On November 29 I attempted to answer the following question from G Pihan of Beth Israel Deaconess Medical Center in Boston: “What is the incidence of false positive hexagonal phospholipid neutralization tests in the presence of a strong (400-800 BU) factor VIII inhibitor?” Click on False Positive Phospholipid Neutralization to see the discussion, which was lengthy and inconclusive.
I had distributed this question to several colleagues. One was Marlies Ledford-Kraemer, MBA, BS, MT(ASCP)SH, who manages CLOT-ED, Inc., in association with theECAT Foundation. Marlies responded January 6 with a helpful reference:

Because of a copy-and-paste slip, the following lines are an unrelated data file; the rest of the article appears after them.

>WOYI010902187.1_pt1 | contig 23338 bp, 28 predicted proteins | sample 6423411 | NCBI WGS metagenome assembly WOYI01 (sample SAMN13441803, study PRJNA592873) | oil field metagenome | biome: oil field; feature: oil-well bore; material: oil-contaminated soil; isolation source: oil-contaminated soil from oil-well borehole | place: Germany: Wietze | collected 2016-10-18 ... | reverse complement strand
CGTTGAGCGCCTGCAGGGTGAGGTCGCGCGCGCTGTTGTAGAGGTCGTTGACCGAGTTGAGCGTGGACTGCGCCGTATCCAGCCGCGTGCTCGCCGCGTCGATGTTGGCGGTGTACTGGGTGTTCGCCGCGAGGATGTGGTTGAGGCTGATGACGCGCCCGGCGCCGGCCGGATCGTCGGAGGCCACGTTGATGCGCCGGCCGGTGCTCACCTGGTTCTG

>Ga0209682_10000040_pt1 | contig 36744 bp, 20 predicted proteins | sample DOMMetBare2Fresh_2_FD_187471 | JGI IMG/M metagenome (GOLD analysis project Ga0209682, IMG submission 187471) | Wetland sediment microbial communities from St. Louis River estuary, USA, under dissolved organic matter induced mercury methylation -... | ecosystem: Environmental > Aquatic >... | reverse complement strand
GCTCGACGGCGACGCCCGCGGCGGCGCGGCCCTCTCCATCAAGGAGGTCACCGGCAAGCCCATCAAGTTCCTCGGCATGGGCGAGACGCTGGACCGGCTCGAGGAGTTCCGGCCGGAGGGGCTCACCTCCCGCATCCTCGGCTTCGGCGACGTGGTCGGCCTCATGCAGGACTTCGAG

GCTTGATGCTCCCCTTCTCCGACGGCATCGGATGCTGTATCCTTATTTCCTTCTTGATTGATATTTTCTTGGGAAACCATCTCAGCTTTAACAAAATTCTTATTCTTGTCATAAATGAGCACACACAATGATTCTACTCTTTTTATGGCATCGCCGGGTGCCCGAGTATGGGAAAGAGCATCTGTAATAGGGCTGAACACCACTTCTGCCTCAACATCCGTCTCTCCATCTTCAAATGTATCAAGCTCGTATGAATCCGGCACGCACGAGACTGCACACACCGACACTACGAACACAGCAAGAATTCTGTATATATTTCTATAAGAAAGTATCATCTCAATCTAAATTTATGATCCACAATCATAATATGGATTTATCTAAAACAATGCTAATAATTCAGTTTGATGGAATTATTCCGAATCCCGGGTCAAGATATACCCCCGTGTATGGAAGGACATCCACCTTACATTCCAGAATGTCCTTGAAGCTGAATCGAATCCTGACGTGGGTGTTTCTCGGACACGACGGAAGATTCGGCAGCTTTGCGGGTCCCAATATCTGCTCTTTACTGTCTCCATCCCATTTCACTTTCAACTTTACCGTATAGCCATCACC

From Marlies: I can refer you to an article published by Doug Triplett‘s group on the hexagonal phase phospholipid assay: Triplett DA, Barna LK, Unger GA. A hexagonal (II) phase phospholipid neutralization assay for lupus anticoagulant identification. Thromb Haemost 1993;70:787-93. They made note of one presumed false positive in a patient sample with a high titer FVIII inhibitor, though they did qualify their comments a bit: “The patient was a severe hemophiliac who had been exposed to a wide variety of factor VIII replacement therapy. Although the patient result is presumed to be a false positive, we cannot rule out the presence of an underlying LA in this sample.” Later in the article they write, “A potential source of a false positive Staclot LA in the setting of a factor VIII inhibitor may be due to greater decrease of VIII activity in the diluent tube compared to the hexagonal (II) phase PL tube.” This, of course, still fails to answer G Pihan’s question, however it is clear this concern existed early in hexagonal phase phospholipid neutralization tests.